Saturday, August 15, 2015


Part II of a continuing saga.  These are lessons that took a few years under the iron to finally click with me.

-“There are only so many ways to lift a weight.”  I was always searching for the next great movement that was going to take me to a whole new level.  First, it was the shocking discovery of “the big 3”, sure to make me huge and strong.  Then, it was the Olympic lifts, definitely the thing I needed to become explosive.  But of course, I couldn’t forget weighted dips, the classic standby of Pat Casey.  And what about handstand push-ups?  I mean, Goku did those, and he was a beast.  I couldn’t forget about upside down suspended sit-ups either, and the ox-lift, and farmer’s carries, and…and…

If you've been reading this blog for a while, you had to know this was coming

At one point, after trying a large selection of lifts, I finally settled in to a handful that always give me results.  The reality is that, at some point, you just need to pick something and lift a weight.  There are a million ways to squat, but they all do the same thing: train the posterior chain.  People have this idea that somehow the back squat won’t train the quads at all and the front squat won’t develop strong hamstrings, but it’s all just squatting.  It’s the same with rows, with pressing, with curls, etc.  When you boil it all down, you’re just moving your body through a plane of motion being resistance by some manner of weight, so find your staples, hit them hard, and don’t get distracted by something shiny and new when you’re making progress.

-“If you get hurt, stop the training session.”  The worst thing in the world for my young trainee self was to get injured during a training session.  My progression had already been mapped out for months, and I knew exactly when I was going to hit certain lifts, and an injury just RUINED the whole plan.  Most times, the most obvious “solution” was to just keep lifting through the session, in the hopes that I’d still get in the reps I need, and maybe next week I’d actually be healed and good to go.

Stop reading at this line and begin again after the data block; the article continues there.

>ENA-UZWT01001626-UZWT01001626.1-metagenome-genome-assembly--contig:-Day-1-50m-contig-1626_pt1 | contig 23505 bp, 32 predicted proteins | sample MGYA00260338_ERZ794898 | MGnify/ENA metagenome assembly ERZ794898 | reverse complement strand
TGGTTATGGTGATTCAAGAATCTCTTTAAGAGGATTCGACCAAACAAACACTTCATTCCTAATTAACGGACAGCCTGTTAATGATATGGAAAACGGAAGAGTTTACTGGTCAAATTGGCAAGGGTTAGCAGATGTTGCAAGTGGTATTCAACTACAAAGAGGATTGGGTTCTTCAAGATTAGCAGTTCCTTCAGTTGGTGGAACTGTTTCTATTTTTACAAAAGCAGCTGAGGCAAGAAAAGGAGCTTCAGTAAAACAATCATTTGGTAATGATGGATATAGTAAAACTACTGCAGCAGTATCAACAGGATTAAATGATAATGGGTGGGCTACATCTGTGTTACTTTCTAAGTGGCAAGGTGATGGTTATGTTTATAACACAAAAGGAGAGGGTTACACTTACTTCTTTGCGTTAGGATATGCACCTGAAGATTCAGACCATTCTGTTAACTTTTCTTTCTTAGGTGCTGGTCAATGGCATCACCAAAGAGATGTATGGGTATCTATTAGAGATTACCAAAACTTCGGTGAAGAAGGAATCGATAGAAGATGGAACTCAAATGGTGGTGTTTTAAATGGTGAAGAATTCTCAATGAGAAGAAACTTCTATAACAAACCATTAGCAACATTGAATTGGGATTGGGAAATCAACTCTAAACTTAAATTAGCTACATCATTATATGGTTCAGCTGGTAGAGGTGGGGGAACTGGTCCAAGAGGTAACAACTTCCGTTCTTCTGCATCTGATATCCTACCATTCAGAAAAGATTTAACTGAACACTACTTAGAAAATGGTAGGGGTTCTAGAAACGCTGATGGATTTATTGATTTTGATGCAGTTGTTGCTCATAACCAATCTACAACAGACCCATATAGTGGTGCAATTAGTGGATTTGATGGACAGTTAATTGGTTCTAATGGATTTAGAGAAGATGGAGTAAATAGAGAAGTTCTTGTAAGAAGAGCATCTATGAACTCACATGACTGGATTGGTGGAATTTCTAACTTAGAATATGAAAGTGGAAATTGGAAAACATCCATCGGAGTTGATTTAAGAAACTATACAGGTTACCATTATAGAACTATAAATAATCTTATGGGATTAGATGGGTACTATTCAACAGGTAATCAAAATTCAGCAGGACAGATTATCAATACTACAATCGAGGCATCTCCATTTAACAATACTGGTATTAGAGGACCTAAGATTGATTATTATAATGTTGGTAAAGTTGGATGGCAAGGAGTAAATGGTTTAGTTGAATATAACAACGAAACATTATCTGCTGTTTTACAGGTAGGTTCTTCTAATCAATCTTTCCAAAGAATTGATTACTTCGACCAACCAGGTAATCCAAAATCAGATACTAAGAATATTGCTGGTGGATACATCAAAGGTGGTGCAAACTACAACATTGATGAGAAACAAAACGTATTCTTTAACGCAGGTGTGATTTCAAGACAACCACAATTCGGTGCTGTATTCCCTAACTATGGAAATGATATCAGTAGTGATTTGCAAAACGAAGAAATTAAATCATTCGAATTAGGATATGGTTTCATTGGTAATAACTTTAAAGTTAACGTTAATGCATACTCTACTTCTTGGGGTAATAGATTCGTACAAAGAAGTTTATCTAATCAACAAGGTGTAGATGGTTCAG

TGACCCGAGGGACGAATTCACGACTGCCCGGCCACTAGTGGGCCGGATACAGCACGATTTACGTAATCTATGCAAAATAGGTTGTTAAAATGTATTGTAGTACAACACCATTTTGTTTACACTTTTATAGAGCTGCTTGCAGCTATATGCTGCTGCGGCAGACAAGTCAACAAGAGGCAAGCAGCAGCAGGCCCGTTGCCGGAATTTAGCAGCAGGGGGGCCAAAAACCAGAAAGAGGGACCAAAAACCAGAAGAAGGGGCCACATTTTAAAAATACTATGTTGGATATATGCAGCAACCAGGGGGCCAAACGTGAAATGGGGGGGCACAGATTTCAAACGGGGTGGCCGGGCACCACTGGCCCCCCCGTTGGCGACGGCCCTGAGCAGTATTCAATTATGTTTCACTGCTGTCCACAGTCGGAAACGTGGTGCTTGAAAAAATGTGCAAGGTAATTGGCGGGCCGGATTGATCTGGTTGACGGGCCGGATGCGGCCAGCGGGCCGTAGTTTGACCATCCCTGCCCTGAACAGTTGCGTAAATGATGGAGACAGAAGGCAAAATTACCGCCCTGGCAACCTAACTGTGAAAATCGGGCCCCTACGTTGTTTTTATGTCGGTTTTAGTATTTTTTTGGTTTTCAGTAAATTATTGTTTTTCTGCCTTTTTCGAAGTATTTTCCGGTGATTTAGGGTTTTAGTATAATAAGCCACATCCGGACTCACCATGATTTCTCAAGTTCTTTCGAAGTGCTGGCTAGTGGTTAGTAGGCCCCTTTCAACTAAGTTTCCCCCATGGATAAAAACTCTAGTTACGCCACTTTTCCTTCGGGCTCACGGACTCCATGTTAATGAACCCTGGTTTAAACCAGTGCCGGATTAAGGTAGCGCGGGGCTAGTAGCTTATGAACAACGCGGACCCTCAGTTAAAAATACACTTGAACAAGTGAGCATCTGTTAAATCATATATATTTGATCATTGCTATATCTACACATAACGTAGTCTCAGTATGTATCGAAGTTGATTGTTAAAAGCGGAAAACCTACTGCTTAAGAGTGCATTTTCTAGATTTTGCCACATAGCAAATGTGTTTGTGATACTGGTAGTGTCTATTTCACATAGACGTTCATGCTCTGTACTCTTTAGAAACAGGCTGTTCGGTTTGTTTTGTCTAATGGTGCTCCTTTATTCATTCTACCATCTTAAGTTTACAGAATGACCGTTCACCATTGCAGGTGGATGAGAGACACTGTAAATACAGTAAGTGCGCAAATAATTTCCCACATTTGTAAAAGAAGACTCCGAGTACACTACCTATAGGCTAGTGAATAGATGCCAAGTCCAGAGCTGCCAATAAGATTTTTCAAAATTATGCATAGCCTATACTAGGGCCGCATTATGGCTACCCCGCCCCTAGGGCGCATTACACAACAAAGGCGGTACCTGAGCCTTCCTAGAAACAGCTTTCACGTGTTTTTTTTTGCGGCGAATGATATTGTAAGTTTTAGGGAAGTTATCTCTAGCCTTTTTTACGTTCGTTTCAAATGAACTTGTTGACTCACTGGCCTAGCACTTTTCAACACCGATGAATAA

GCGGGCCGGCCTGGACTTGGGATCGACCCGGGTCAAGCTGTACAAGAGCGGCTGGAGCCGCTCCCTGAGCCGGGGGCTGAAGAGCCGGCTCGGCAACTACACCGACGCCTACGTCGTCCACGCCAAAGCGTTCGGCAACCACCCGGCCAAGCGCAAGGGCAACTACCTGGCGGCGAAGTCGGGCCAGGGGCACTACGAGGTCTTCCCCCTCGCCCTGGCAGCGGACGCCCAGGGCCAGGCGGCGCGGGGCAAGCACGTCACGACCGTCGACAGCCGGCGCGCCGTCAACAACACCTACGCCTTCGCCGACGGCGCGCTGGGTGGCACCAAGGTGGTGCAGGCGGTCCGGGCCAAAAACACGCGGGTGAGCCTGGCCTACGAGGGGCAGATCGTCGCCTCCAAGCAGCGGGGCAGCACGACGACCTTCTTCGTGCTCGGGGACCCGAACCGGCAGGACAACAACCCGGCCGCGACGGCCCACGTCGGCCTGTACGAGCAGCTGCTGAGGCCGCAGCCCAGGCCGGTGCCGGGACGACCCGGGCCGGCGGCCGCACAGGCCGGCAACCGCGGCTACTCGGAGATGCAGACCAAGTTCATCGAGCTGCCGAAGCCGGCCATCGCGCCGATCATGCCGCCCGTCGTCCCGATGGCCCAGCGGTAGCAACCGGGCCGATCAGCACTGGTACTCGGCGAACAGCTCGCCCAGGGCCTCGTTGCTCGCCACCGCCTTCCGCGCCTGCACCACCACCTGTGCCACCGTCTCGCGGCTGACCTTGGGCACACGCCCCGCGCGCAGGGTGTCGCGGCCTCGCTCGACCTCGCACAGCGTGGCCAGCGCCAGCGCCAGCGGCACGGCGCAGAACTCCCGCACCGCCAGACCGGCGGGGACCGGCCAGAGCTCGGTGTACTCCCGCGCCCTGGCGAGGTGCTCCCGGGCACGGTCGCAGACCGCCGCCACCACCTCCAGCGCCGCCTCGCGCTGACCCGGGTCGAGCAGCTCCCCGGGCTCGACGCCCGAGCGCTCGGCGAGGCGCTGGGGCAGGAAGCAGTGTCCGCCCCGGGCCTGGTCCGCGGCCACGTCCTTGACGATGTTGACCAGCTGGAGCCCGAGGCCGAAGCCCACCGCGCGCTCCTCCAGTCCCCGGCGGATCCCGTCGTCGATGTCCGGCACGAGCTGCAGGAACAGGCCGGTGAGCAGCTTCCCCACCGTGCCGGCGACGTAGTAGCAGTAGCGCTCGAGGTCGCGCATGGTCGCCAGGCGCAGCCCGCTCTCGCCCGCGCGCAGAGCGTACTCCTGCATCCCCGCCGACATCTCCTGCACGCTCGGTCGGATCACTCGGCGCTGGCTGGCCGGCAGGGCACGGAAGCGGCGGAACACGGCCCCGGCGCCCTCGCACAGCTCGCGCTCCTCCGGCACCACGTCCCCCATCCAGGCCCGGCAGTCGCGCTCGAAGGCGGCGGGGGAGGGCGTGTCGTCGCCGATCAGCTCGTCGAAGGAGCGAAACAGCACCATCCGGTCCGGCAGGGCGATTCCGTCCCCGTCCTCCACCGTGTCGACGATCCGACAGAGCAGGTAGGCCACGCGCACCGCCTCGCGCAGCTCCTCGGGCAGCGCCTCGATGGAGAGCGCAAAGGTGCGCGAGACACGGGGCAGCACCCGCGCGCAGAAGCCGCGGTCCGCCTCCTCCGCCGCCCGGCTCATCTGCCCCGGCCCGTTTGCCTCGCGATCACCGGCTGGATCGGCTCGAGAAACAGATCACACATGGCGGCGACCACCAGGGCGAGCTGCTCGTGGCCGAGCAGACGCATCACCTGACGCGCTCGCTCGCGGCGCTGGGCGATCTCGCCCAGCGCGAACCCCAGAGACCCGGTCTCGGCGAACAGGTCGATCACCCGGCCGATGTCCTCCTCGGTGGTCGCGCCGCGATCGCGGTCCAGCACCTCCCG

Nothing a little Motrin won't fix

That’s so stupid.  When the injury happens, it’s time to stop, no matter where I was in the session.  It was a warm-up rep?  Shut it down.  I only have 2 sets left?  Go home.  I’ve been lifting for 15 years, there will always be more time to train.  In the grand scheme of things, a week or 2 of missed/bad workouts is so inconsequential to overall progress, but meanwhile, pressing on with an obvious injury with the exact same workload that I would perform while healthy is just going to make me weaker.  This is one of the hardest ones for me to do still, but I at least KNOW it’s right now.

-“You can’t outrest an injury.”  I know this seems like it contrasts with the above, but stick with me.  AFTER getting injured, my usual approach was to get really mopey, assume my lifting career was over, and not do anything until I felt “healed”.  This would take MONTHS, and usually, as soon as I tried to lift again, I’d feel the pain and freak out.  Many of you are aware that I took 3 years off of deadlifting with this approach, just waiting for my back to feel “better”.

I'm sure I'll be ready to deadlift next year!
Now, I know that, though you gotta shut it down during the workout that you GOT hurt, the next thing you need to do is get back into the gym ASAP and do SOMETHING.  And usually, the “something” you gotta do is the exact same movement you got hurt on.  Now, I’m not an idiot: I don’t just slap on the old weight and go for the same set as before, but I will use light weights, reverse bands, bodyweights, etc etc.  I’ve learned that, if you give an injury a chance to rest, it stays injured.  It sees no need to GET better, because it’s finally getting some time off.  You have trained your body to believe that, when injuries occur, it’s time to retire that bodypart. With my current approach, I train my body to understand that the injured bodypart NEEDS to be better soon, because we’re going to still keep using it.  With this approach, I have rapidly bounced back from injuries, with my most recent one being a severe hamstring pull wherein I was back to running with a heavy yoke in 1 week, back to squatting my old poundages in 3 weeks, and back to my full volume of lower body work in 4 weeks total.  I had suffered this exact same injury back in 2011 and took 8 MONTHS to recover from it because I treated it like an idiot.  Once I quit rested and started training again, it healed much faster.

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